The secrets of Playstation's mind-blowing ad campaign

From the moment we heard about this job, we knew it was going to be epic. The world of Playstation is not new to The Mill as we have done several of their broadcast commercials in the past, including Michael from the Long Live Play campaign. Following the huge success of that, Greatness Awaits was set to launch during E3 2013 and we knew we would have to raise the bar even higher.

To tackle this spot, we collaborated with director Rupert Sanders and agency BBH NY. The Mill team was led by 2D lead Iwan Zwarts and 3D leads Rob Petrie and Joji Tsuruga. The massive core team of artists included Wyatt Savarese who was not only team leader, but also acted as our in-house gaming expert and consultant.

Things we did right

01. Preparing for greatness

We had four weeks of preparation time leading up to the live-action shoot. During this phase we created a layout of the scene, animated a pre-viz for timings, began R&D for FX, and prepared most of the CG assets.

With more than 20 games referenced in this commercial, we spent a lot of time gathering elements from all of the developers. Not only does every game company have their own software package of choice, but differences in naming conventions and the use of custom tools meant each element had a unique structure.

Rigging was especially time-consuming since we wanted every rig to function as they should without the use of custom plug-ins. Once it was all consolidated to work in Maya, everything related to shaders and lighting was converted so it could be rendered in Arnold.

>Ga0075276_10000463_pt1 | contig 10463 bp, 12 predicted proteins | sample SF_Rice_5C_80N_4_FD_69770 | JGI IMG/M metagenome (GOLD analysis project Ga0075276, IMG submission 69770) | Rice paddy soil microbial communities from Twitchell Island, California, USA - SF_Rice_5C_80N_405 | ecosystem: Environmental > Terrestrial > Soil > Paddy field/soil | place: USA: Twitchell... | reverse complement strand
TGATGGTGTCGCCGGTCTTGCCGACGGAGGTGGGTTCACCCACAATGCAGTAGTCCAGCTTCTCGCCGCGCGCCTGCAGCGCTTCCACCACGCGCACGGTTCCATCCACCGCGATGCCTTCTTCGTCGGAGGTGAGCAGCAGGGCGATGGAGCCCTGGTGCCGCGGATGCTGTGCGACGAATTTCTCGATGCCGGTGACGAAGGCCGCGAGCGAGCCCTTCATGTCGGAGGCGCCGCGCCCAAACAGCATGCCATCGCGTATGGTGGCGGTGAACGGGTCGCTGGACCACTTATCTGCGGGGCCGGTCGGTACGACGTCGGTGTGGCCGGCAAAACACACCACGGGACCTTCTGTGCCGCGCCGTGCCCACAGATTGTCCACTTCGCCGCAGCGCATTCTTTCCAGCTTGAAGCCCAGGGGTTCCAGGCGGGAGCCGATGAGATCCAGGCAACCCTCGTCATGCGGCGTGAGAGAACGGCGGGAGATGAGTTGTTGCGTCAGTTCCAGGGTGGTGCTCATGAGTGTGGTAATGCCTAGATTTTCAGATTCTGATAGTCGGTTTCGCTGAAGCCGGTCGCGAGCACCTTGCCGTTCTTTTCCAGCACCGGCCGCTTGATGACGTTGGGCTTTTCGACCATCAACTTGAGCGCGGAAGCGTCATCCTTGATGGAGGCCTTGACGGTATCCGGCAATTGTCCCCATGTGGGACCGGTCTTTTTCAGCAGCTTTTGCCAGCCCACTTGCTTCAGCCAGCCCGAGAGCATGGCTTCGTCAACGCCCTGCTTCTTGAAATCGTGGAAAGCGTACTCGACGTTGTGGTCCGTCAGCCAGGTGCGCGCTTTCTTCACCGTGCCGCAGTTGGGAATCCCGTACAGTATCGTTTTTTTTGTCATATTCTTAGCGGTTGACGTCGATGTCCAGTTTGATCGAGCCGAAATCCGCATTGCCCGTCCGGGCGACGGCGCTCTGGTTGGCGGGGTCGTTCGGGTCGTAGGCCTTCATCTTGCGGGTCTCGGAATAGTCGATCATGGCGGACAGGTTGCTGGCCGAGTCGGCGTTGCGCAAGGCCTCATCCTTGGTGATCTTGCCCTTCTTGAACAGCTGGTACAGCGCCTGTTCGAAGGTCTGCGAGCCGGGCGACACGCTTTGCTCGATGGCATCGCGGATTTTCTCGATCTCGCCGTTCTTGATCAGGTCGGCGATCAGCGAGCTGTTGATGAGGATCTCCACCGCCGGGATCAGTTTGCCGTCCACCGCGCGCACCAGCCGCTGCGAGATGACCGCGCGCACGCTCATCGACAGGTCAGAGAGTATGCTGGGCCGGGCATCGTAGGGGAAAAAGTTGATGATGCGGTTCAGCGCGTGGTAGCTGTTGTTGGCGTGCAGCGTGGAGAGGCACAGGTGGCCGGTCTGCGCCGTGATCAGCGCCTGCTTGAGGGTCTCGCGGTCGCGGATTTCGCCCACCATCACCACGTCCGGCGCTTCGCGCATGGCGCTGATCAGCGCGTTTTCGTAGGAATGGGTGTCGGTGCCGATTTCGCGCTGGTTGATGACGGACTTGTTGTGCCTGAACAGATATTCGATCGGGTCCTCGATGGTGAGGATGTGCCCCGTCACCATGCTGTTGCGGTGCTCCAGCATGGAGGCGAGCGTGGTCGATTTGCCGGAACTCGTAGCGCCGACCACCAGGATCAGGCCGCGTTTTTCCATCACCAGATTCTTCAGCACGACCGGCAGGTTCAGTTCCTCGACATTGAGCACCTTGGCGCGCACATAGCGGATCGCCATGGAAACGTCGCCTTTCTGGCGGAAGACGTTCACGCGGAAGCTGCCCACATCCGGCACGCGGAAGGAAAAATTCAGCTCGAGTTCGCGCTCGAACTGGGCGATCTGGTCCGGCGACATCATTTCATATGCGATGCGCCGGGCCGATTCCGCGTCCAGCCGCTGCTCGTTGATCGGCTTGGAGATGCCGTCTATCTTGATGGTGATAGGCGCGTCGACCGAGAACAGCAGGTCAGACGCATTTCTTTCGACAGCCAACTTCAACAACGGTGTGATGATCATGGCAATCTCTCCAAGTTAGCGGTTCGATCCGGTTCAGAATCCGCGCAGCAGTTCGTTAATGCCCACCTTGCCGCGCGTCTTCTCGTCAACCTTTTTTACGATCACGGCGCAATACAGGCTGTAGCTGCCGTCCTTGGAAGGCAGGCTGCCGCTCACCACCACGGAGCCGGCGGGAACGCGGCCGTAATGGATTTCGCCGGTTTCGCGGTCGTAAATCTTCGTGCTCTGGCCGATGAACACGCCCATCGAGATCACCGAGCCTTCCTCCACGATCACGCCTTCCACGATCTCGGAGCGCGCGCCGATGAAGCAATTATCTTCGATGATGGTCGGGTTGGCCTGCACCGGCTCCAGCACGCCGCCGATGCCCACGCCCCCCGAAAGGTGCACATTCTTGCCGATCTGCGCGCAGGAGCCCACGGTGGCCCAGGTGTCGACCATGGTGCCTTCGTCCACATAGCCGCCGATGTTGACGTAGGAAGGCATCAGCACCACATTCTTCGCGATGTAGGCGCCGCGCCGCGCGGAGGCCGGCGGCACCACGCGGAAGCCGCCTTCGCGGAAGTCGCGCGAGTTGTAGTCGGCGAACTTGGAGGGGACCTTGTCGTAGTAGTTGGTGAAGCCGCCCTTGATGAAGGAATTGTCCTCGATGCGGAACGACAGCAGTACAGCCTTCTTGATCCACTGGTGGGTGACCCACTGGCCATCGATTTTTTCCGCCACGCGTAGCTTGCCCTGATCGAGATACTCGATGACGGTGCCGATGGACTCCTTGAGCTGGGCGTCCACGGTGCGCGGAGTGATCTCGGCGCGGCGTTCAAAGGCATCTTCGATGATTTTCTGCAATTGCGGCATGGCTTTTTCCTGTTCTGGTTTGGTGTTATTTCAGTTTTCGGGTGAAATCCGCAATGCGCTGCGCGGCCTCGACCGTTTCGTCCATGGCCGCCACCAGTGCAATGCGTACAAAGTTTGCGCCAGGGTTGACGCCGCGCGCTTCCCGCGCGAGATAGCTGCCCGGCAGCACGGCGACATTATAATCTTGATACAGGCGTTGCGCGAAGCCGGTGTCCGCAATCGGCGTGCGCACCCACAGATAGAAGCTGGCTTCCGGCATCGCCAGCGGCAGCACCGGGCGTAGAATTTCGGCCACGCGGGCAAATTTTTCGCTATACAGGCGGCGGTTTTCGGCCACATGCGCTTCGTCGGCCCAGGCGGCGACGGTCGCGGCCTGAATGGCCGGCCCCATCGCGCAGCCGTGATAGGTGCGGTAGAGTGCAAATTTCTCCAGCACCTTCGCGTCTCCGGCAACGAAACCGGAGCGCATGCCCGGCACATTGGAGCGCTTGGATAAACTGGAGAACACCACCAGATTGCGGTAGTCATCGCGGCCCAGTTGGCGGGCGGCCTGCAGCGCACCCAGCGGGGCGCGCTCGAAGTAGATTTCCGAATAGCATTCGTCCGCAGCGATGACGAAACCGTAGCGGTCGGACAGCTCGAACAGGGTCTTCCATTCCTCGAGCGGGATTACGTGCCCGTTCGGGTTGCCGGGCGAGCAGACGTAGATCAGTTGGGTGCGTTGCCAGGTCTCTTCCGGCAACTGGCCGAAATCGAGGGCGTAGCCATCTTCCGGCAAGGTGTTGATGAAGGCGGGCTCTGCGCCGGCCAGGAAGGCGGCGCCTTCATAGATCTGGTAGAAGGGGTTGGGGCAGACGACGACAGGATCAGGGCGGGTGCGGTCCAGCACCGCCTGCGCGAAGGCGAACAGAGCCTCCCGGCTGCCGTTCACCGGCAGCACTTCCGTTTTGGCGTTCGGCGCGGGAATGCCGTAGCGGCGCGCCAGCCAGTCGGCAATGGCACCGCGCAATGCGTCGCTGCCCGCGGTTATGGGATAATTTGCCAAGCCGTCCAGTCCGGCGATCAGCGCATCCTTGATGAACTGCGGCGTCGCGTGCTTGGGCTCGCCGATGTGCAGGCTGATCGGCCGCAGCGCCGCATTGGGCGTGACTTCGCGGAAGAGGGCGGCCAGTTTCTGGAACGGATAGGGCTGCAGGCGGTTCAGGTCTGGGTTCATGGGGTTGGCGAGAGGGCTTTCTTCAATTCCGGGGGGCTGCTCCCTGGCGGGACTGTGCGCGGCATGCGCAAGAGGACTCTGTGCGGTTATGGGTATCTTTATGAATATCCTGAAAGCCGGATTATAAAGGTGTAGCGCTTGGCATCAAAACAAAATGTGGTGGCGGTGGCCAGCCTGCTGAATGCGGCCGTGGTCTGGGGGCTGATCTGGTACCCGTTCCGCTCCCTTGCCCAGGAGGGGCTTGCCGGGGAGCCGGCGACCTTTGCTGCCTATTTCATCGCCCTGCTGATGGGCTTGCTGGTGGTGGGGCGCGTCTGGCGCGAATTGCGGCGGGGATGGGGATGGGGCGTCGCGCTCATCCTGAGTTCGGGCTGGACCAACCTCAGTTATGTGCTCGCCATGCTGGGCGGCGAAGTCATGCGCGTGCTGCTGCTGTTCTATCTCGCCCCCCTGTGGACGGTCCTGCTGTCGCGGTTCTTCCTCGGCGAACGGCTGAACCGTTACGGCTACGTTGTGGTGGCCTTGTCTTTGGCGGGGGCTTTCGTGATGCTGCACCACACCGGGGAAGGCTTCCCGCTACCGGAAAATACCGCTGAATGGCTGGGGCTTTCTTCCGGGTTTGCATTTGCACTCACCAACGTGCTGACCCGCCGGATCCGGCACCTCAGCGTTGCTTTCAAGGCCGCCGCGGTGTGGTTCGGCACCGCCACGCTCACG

"Although this was a CG-heavy job, we shot as much as possible practically," says Joji

02. Asset management

The Mill uses a proprietary asset-driven pipeline tool, written and supported by James Studdart and our research and development team. In this system, an asset is any production data that can be published, shared, and versioned. This can be anything from models, animation and shaders to entire scenes. Each asset also keeps track of extra information such as the author, users, and time of creation, which helps with organisation.

One of our pipeline’s biggest strengths is that it is built for parallel workflow. With the volume of assets on this job, it was necessary to have several artists work on a single element simultaneously. This can often prove to be quite difficult to coordinate. However, we have the ability to take each element and have it go through rigging, look development, and animation all at the same time. Troubleshooting is also easier since more eyes are on the same assets and problems are found early.

03. Light detection and radar

We were first introduced to LIDAR at a Pre-AICP creative showcase that was being held at The Mill in New York, and we were thoroughly impressed. We knew this job would be an opportunity to make great use of this technology and we contacted Travis Reinke at SCANable for their services.

LIDAR, or Light Detection and Radar, uses lasers to scan and survey objects or environments. By analysing the reflecting light, it can detect precise measurements between surfaces. The combined data that is gathered from the scans results in a point cloud that accurately maps the subject both in 3D and in colour.

Using multiple LIDAR scans, the team could even get data around the corner of a street

At first, the raw data was so heavy that most of our software packages could not handle it without crashing. A Python script was written to reduce the amount by a factor of 10, 100, and 1,000; it also allowed us to output the data into different formats to be used with any package.

In Maya, we were able to load the data into an nParticle system. This was extremely helpful - not only for the track, but also to create a very accurate layout of the set. We were able to see the placement and orientation of every object from the shoot, even down to the palm tree leaves. From there, we put the point cloud through further reductions and selectively exported nulls to be used in Nuke for compositing.